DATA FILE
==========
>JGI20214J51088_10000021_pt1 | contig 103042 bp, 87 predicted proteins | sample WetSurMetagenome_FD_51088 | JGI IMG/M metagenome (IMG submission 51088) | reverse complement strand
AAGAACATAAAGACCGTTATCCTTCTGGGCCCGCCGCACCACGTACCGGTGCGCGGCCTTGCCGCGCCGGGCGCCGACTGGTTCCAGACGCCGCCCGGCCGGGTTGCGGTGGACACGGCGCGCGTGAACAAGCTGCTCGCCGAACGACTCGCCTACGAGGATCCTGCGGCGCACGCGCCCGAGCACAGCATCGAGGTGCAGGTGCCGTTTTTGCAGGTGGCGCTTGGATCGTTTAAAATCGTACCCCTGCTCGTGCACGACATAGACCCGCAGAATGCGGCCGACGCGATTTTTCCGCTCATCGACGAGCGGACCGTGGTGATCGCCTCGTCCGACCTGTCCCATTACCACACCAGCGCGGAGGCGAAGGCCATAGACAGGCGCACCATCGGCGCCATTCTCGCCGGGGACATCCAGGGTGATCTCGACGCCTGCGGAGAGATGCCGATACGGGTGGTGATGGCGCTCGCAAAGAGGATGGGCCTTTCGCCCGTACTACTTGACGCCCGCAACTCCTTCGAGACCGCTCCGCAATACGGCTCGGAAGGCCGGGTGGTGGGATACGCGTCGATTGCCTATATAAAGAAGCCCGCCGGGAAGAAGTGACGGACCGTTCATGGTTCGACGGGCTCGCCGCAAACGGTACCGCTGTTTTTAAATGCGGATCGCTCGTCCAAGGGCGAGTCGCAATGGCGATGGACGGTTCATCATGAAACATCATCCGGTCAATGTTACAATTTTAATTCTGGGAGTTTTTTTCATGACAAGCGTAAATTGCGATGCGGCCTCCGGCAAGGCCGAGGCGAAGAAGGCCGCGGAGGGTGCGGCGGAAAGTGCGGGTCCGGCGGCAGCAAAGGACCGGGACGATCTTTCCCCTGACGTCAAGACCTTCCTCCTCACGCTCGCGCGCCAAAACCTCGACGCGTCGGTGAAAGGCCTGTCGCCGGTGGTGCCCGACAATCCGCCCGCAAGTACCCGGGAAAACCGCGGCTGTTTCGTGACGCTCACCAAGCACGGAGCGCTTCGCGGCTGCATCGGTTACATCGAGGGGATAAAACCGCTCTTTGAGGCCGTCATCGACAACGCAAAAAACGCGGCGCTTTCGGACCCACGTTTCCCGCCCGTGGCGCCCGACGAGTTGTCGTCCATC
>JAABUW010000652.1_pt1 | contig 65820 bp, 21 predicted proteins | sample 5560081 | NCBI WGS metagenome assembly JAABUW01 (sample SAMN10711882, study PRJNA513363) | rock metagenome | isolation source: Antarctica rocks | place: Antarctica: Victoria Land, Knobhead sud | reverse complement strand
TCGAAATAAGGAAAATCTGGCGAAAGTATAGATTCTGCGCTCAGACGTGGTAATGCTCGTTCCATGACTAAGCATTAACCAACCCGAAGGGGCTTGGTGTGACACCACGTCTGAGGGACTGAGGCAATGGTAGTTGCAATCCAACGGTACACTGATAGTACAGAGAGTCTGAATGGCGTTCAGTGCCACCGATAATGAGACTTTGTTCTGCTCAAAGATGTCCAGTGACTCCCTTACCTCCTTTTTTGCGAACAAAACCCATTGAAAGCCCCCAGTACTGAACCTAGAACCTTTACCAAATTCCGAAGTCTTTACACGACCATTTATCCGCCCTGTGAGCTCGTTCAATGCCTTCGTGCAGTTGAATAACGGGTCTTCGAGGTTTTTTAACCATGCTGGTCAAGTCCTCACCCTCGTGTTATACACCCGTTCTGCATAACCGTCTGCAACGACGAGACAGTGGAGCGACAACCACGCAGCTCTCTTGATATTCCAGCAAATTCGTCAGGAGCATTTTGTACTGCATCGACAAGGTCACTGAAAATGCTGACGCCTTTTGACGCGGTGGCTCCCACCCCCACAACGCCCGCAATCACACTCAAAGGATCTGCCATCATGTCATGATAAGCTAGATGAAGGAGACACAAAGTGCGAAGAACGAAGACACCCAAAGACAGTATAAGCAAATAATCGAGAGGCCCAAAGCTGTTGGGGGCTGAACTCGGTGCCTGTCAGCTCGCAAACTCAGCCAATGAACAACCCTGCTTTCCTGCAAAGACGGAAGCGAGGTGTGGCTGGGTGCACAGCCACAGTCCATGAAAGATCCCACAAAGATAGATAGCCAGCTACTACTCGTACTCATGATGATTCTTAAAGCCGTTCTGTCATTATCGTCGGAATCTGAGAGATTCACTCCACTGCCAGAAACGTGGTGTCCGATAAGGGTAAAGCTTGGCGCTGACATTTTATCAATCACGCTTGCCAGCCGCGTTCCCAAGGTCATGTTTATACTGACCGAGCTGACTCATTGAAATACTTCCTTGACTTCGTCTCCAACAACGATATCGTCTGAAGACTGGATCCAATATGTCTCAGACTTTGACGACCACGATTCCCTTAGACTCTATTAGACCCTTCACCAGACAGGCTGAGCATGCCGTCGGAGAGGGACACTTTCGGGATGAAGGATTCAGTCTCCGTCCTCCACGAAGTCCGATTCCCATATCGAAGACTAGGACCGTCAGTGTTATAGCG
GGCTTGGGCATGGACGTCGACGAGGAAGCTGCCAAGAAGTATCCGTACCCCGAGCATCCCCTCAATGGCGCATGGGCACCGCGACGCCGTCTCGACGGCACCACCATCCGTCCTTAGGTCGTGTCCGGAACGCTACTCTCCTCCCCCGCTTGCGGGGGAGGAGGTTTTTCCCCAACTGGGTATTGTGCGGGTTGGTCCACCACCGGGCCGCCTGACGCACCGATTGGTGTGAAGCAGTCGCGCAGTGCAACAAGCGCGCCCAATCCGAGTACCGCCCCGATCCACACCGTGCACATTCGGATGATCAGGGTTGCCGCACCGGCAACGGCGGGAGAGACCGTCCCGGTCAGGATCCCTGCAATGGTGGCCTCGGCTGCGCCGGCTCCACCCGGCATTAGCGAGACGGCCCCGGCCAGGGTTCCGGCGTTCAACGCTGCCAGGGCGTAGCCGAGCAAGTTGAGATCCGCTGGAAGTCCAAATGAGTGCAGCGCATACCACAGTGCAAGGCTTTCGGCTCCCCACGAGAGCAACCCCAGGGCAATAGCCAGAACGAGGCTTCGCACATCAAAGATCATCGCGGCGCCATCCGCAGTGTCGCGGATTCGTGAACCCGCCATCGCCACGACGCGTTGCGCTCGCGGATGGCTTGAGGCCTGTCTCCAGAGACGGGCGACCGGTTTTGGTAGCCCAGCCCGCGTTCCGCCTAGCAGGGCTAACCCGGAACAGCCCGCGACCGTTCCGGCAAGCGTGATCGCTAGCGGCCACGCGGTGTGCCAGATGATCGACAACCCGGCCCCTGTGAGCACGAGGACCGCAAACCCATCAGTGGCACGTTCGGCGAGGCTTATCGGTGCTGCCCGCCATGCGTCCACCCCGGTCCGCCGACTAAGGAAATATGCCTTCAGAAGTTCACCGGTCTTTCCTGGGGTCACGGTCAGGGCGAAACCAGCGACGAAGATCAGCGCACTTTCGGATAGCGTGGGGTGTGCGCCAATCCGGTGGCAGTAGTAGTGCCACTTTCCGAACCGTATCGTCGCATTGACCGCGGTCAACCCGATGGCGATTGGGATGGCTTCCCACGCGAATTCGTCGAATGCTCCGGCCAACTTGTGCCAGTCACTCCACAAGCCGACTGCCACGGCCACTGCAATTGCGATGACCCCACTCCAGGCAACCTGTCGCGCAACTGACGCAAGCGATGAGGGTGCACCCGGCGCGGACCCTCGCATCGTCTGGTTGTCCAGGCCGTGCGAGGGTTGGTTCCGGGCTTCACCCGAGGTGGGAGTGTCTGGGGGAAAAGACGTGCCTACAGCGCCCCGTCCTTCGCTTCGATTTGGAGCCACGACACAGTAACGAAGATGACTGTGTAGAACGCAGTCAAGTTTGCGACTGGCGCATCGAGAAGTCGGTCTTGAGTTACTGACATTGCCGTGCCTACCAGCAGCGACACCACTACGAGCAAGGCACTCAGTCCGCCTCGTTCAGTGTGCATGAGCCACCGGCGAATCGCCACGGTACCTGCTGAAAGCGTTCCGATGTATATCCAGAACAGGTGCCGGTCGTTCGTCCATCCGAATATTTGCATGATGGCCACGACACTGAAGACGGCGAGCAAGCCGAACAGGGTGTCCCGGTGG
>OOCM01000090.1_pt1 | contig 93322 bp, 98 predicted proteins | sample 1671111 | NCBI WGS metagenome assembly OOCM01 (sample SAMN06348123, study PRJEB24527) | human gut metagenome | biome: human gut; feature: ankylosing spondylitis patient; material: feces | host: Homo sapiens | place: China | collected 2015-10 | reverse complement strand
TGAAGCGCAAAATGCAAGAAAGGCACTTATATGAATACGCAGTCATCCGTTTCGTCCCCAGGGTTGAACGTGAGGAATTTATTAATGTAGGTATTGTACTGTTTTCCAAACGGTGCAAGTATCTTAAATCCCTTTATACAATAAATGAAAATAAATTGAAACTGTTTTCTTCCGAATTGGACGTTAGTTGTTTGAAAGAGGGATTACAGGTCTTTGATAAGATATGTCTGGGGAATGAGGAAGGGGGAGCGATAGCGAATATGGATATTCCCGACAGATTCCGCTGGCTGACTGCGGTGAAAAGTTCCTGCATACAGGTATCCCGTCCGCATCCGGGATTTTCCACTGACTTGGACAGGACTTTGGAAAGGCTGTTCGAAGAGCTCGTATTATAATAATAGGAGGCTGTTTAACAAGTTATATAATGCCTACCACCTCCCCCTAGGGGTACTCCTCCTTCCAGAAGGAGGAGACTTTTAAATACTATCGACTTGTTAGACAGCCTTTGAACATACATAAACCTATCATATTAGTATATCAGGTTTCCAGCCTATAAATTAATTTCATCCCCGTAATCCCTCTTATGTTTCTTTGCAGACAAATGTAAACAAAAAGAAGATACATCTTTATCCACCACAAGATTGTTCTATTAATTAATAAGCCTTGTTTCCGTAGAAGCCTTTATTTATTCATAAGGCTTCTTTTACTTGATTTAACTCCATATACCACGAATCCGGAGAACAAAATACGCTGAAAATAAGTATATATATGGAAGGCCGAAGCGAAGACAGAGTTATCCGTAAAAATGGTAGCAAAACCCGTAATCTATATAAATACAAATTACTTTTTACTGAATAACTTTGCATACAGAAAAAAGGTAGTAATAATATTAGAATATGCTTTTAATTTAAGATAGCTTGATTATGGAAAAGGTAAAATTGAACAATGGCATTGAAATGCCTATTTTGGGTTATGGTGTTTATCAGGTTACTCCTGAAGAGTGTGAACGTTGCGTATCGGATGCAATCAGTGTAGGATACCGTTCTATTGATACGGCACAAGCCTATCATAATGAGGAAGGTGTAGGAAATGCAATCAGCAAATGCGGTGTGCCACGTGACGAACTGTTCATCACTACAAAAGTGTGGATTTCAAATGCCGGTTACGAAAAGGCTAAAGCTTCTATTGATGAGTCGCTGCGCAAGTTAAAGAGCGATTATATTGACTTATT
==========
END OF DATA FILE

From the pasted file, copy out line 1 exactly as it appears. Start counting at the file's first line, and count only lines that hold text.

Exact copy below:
>JGI20214J51088_10000021_pt1 | contig 103042 bp, 87 predicted proteins | sample WetSurMetagenome_FD_51088 | JGI IMG/M metagenome (IMG submission 51088) | reverse complement strand